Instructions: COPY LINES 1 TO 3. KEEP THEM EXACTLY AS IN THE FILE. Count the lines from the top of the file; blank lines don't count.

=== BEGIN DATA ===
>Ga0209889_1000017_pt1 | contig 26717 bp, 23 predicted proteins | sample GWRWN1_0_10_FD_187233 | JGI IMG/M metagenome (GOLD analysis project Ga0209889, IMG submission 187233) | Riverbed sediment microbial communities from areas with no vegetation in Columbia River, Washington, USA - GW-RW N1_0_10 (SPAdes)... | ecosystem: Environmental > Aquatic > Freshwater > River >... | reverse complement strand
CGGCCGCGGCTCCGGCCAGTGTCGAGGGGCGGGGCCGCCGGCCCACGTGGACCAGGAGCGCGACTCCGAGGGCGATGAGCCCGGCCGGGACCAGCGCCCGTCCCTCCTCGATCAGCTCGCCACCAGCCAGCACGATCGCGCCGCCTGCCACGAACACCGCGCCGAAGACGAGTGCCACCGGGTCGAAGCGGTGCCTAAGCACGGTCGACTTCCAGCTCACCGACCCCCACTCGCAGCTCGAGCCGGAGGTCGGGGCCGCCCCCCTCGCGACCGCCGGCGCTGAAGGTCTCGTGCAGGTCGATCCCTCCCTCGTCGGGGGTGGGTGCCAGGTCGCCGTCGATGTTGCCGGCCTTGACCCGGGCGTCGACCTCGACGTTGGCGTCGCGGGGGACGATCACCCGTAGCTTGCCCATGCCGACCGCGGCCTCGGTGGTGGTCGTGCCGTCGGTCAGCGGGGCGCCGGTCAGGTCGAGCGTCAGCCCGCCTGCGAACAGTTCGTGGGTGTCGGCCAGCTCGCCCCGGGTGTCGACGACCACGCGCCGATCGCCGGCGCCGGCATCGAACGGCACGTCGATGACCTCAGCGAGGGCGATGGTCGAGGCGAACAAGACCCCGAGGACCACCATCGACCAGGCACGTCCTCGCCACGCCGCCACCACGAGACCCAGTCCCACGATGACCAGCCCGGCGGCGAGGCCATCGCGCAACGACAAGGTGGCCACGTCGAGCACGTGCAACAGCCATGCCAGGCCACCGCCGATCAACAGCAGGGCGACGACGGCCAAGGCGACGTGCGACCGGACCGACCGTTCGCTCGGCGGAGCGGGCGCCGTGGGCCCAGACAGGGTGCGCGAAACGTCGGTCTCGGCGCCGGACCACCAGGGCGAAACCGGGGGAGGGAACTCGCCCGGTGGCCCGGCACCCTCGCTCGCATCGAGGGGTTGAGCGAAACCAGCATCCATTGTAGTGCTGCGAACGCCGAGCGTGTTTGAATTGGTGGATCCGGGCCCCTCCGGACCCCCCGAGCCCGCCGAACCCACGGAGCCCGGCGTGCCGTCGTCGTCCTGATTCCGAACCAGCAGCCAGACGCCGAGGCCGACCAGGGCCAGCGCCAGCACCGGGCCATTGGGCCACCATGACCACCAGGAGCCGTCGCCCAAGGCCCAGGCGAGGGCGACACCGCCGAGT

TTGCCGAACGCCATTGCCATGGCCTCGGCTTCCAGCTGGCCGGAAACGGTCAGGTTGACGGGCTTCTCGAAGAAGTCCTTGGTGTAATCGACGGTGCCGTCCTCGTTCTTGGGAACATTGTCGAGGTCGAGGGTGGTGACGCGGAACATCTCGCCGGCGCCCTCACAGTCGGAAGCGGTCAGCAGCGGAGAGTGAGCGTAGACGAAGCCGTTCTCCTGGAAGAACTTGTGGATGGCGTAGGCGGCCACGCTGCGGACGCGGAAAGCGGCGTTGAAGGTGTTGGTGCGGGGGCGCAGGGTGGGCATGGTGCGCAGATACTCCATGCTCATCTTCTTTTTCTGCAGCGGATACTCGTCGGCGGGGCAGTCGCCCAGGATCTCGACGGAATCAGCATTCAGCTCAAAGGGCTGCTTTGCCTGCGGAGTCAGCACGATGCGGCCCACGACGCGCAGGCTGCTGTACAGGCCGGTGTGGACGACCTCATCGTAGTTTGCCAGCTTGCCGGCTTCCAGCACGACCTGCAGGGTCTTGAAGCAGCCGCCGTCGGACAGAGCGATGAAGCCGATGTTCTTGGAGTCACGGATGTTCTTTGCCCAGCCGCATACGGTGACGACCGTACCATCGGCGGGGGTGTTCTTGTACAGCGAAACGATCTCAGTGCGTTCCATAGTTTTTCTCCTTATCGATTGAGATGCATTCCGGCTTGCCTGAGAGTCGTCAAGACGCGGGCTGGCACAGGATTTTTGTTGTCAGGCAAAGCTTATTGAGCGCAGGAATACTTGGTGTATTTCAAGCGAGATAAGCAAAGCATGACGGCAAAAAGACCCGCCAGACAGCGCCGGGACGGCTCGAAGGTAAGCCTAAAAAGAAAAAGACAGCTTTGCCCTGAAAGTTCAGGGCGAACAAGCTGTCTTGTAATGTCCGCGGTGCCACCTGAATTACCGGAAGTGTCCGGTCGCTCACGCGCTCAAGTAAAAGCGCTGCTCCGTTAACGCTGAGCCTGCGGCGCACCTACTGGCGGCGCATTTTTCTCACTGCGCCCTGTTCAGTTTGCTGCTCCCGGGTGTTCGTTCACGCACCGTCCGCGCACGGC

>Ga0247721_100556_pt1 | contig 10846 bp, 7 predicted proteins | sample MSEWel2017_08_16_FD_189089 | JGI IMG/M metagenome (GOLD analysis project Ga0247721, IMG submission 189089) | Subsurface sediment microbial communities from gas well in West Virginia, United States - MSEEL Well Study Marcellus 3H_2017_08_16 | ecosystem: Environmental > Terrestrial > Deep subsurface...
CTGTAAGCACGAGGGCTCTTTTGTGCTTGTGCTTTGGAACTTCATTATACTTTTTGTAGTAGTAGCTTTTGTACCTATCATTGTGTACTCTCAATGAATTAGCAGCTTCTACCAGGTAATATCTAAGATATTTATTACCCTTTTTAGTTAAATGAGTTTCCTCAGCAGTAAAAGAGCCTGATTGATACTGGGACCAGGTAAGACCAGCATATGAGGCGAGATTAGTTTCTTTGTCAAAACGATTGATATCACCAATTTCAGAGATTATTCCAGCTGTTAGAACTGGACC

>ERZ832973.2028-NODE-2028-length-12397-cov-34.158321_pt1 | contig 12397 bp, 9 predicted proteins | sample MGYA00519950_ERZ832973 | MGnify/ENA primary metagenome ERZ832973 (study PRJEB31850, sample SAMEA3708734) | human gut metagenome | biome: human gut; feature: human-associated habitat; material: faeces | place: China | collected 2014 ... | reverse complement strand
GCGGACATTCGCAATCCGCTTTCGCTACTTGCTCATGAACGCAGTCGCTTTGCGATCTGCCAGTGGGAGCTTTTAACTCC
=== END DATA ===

>Ga0209889_1000017_pt1 | contig 26717 bp, 23 predicted proteins | sample GWRWN1_0_10_FD_187233 | JGI IMG/M metagenome (GOLD analysis project Ga0209889, IMG submission 187233) | Riverbed sediment microbial communities from areas with no vegetation in Columbia River, Washington, USA - GW-RW N1_0_10 (SPAdes)... | ecosystem: Environmental > Aquatic > Freshwater > River >... | reverse complement strand
CGGCCGCGGCTCCGGCCAGTGTCGAGGGGCGGGGCCGCCGGCCCACGTGGACCAGGAGCGCGACTCCGAGGGCGATGAGCCCGGCCGGGACCAGCGCCCGTCCCTCCTCGATCAGCTCGCCACCAGCCAGCACGATCGCGCCGCCTGCCACGAACACCGCGCCGAAGACGAGTGCCACCGGGTCGAAGCGGTGCCTAAGCACGGTCGACTTCCAGCTCACCGACCCCCACTCGCAGCTCGAGCCGGAGGTCGGGGCCGCCCCCCTCGCGACCGCCGGCGCTGAAGGTCTCGTGCAGGTCGATCCCTCCCTCGTCGGGGGTGGGTGCCAGGTCGCCGTCGATGTTGCCGGCCTTGACCCGGGCGTCGACCTCGACGTTGGCGTCGCGGGGGACGATCACCCGTAGCTTGCCCATGCCGACCGCGGCCTCGGTGGTGGTCGTGCCGTCGGTCAGCGGGGCGCCGGTCAGGTCGAGCGTCAGCCCGCCTGCGAACAGTTCGTGGGTGTCGGCCAGCTCGCCCCGGGTGTCGACGACCACGCGCCGATCGCCGGCGCCGGCATCGAACGGCACGTCGATGACCTCAGCGAGGGCGATGGTCGAGGCGAACAAGACCCCGAGGACCACCATCGACCAGGCACGTCCTCGCCACGCCGCCACCACGAGACCCAGTCCCACGATGACCAGCCCGGCGGCGAGGCCATCGCGCAACGACAAGGTGGCCACGTCGAGCACGTGCAACAGCCATGCCAGGCCACCGCCGATCAACAGCAGGGCGACGACGGCCAAGGCGACGTGCGACCGGACCGACCGTTCGCTCGGCGGAGCGGGCGCCGTGGGCCCAGACAGGGTGCGCGAAACGTCGGTCTCGGCGCCGGACCACCAGGGCGAAACCGGGGGAGGGAACTCGCCCGGTGGCCCGGCACCCTCGCTCGCATCGAGGGGTTGAGCGAAACCAGCATCCATTGTAGTGCTGCGAACGCCGAGCGTGTTTGAATTGGTGGATCCGGGCCCCTCCGGACCCCCCGAGCCCGCCGAACCCACGGAGCCCGGCGTGCCGTCGTCGTCCTGATTCCGAACCAGCAGCCAGACGCCGAGGCCGACCAGGGCCAGCGCCAGCACCGGGCCATTGGGCCACCATGACCACCAGGAGCCGTCGCCCAAGGCCCAGGCGAGGGCGACACCGCCGAGT

TTGCCGAACGCCATTGCCATGGCCTCGGCTTCCAGCTGGCCGGAAACGGTCAGGTTGACGGGCTTCTCGAAGAAGTCCTTGGTGTAATCGACGGTGCCGTCCTCGTTCTTGGGAACATTGTCGAGGTCGAGGGTGGTGACGCGGAACATCTCGCCGGCGCCCTCACAGTCGGAAGCGGTCAGCAGCGGAGAGTGAGCGTAGACGAAGCCGTTCTCCTGGAAGAACTTGTGGATGGCGTAGGCGGCCACGCTGCGGACGCGGAAAGCGGCGTTGAAGGTGTTGGTGCGGGGGCGCAGGGTGGGCATGGTGCGCAGATACTCCATGCTCATCTTCTTTTTCTGCAGCGGATACTCGTCGGCGGGGCAGTCGCCCAGGATCTCGACGGAATCAGCATTCAGCTCAAAGGGCTGCTTTGCCTGCGGAGTCAGCACGATGCGGCCCACGACGCGCAGGCTGCTGTACAGGCCGGTGTGGACGACCTCATCGTAGTTTGCCAGCTTGCCGGCTTCCAGCACGACCTGCAGGGTCTTGAAGCAGCCGCCGTCGGACAGAGCGATGAAGCCGATGTTCTTGGAGTCACGGATGTTCTTTGCCCAGCCGCATACGGTGACGACCGTACCATCGGCGGGGGTGTTCTTGTACAGCGAAACGATCTCAGTGCGTTCCATAGTTTTTCTCCTTATCGATTGAGATGCATTCCGGCTTGCCTGAGAGTCGTCAAGACGCGGGCTGGCACAGGATTTTTGTTGTCAGGCAAAGCTTATTGAGCGCAGGAATACTTGGTGTATTTCAAGCGAGATAAGCAAAGCATGACGGCAAAAAGACCCGCCAGACAGCGCCGGGACGGCTCGAAGGTAAGCCTAAAAAGAAAAAGACAGCTTTGCCCTGAAAGTTCAGGGCGAACAAGCTGTCTTGTAATGTCCGCGGTGCCACCTGAATTACCGGAAGTGTCCGGTCGCTCACGCGCTCAAGTAAAAGCGCTGCTCCGTTAACGCTGAGCCTGCGGCGCACCTACTGGCGGCGCATTTTTCTCACTGCGCCCTGTTCAGTTTGCTGCTCCCGGGTGTTCGTTCACGCACCGTCCGCGCACGGC